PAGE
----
Spalling concrete is often due to the natural freeze and thaw cycles of colder climates and the subsequent use of deicers. Water fills the pores of a concrete surface, and, when it freeze, expands to overfill those same pores. This causes the smooth, attractive top layer of the concrete to "pop" off of the rough, unattractive interior layer. Remnants of deicers also build up in the pores of the concrete, causing the attractive top layer to fail.
Prevention Is Key
Opt for air-entrained concrete if you are in the planning stages for your concrete project. The air bubbles created by air-entrainment act as internal pressure relief valves, giving water the opportunity to freeze and expand without putting undue pressure on the concrete.
Apply an anti-spalling concrete sealer 28 days after the concrete has been poured. If the concrete is older than 28 days, but has not yet begun spalling, the sealer can still be applied. Brush the concrete sealer on the concrete with a good quality paint roller, covering the surface thoroughly without allowing the sealer to form puddles. Anti-spalling concrete sealers help reduce the incidence of spalling.
Use sodium chloride or calcium chloride based deicers only when necessary, because these have the least reaction with concrete. Ammonium nitrate and ammonium sulfate deicers are chemically damaging to concrete surfaces, although they are considered safe for grass and shrubs. Always rinse deicer compounds from the concrete surface to avoid mineral deposits building up in the pores of the concrete.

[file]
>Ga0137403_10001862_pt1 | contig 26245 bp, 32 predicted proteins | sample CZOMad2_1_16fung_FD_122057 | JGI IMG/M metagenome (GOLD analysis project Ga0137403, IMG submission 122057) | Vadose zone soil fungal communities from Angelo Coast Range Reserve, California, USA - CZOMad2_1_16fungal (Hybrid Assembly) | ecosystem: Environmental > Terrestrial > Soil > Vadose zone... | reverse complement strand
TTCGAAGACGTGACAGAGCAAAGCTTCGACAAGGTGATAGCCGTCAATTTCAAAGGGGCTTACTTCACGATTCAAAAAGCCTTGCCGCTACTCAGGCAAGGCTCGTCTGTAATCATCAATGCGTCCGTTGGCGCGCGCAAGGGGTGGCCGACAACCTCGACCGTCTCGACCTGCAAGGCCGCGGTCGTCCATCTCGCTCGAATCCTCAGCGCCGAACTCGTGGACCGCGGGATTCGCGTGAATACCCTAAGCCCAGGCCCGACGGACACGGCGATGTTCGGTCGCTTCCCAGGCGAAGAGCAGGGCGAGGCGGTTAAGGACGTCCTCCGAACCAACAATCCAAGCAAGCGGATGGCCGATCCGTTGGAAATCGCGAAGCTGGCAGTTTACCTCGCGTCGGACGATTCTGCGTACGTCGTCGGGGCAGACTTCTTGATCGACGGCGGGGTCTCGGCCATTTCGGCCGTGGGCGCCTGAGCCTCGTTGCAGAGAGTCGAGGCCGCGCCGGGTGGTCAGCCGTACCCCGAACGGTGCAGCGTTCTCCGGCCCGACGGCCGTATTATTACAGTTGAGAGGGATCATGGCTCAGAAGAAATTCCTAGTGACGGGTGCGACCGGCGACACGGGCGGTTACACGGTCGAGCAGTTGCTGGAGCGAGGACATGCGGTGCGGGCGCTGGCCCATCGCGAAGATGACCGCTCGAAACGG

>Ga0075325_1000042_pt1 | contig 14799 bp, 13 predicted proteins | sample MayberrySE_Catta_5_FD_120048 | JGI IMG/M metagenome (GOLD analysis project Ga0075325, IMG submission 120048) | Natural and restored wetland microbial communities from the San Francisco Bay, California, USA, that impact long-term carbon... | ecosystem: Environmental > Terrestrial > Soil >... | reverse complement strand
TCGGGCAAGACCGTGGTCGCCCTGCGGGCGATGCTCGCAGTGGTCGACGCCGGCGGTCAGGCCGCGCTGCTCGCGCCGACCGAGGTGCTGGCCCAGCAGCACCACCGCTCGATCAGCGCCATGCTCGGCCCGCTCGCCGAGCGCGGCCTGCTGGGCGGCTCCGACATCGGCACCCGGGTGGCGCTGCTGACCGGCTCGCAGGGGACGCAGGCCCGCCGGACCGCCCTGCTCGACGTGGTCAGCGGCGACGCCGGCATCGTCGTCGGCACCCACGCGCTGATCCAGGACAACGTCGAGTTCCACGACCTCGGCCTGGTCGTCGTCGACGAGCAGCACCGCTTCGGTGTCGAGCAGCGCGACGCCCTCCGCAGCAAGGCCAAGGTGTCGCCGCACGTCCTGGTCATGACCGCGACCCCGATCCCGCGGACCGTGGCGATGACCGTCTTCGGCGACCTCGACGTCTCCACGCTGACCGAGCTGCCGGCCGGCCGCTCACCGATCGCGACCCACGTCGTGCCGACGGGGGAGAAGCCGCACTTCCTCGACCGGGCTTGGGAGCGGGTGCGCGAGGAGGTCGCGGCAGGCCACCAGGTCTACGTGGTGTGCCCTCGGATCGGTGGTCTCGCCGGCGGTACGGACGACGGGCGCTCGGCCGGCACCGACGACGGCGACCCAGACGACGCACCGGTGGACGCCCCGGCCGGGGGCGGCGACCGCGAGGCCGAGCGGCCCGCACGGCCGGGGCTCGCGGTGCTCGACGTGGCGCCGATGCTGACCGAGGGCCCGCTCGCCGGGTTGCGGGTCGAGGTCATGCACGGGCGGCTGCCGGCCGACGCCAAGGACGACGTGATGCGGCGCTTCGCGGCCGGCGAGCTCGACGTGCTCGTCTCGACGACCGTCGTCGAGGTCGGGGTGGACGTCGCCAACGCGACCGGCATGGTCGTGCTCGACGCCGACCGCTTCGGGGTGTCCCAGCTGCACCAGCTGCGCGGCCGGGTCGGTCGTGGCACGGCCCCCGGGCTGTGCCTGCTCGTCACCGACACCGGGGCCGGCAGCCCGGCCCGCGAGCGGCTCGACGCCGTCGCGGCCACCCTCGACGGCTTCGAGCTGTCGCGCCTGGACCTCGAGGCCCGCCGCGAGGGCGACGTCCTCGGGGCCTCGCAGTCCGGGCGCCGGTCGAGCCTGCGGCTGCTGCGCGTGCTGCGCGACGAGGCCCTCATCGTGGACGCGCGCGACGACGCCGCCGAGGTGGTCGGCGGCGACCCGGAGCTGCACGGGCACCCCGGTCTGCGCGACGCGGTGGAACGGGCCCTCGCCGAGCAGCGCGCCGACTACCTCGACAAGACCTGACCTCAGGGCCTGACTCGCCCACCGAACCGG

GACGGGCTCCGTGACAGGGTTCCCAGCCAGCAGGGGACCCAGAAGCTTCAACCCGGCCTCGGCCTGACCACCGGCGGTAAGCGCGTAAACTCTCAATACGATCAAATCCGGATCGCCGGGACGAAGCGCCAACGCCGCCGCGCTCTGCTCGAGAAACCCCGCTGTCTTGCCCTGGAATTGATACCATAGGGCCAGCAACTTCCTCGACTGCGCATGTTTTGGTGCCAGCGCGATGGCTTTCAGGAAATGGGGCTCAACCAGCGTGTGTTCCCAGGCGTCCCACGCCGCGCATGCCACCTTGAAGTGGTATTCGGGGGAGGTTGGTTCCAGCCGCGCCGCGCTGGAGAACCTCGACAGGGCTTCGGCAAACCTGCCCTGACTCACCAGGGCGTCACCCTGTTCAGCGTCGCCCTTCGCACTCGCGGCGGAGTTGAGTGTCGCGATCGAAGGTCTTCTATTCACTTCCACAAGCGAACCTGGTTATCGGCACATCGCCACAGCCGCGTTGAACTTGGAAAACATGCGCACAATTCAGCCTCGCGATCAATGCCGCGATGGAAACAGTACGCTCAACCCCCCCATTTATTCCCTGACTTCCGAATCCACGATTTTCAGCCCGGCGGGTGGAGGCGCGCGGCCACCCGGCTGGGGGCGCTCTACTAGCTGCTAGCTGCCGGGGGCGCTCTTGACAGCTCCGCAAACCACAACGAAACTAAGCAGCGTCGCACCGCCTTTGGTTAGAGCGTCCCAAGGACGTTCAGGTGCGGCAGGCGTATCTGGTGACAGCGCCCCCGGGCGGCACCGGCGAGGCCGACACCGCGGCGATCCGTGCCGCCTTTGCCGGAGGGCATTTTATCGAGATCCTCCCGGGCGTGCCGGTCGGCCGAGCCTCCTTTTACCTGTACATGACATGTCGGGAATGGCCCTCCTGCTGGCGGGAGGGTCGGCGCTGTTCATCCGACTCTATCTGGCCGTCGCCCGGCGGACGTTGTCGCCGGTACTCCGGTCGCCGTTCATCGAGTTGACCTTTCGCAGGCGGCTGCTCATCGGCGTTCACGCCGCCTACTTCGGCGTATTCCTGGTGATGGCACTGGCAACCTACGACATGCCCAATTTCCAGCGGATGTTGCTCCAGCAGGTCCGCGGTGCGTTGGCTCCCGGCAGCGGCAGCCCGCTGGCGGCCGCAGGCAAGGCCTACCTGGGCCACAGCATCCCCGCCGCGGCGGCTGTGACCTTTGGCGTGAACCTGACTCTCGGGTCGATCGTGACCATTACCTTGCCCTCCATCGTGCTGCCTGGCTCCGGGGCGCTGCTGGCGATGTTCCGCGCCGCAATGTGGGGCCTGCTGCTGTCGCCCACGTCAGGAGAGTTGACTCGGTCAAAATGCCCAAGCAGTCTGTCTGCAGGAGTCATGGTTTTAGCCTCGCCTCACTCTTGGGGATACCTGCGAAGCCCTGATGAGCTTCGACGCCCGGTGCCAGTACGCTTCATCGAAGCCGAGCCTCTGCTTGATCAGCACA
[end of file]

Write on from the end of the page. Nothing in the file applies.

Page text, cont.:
Repair Spalling Concrete
Repair the spalling section of the concrete if the damage has already been done. Begin by cleaning away all the debris by pressure washing the area thoroughly.
Combine a small amount of concrete powder mix with water in a bucket to form a thin slurry mixture called a "tack coat." Brush this tack coat onto the damaged concrete with a paintbrush. The tack coat helps the new concrete bond to the old concrete.
Add more concrete to the slurry mixture to make it thicker, until it is a relatively thick, workable consistency.
Apply the thickened concrete mixture to the damaged area of the concrete with a steel trowel, pressing the concrete down as you work. Drag the trowel across the surface of the concrete to remove excess material.
Blend the new concrete patch into the old concrete surface by brushing over it with a stiff paintbrush. Allow the concrete to dry for four to six hours before allowing foot traffic in the area and 24 hours before allowing vehicular traffic.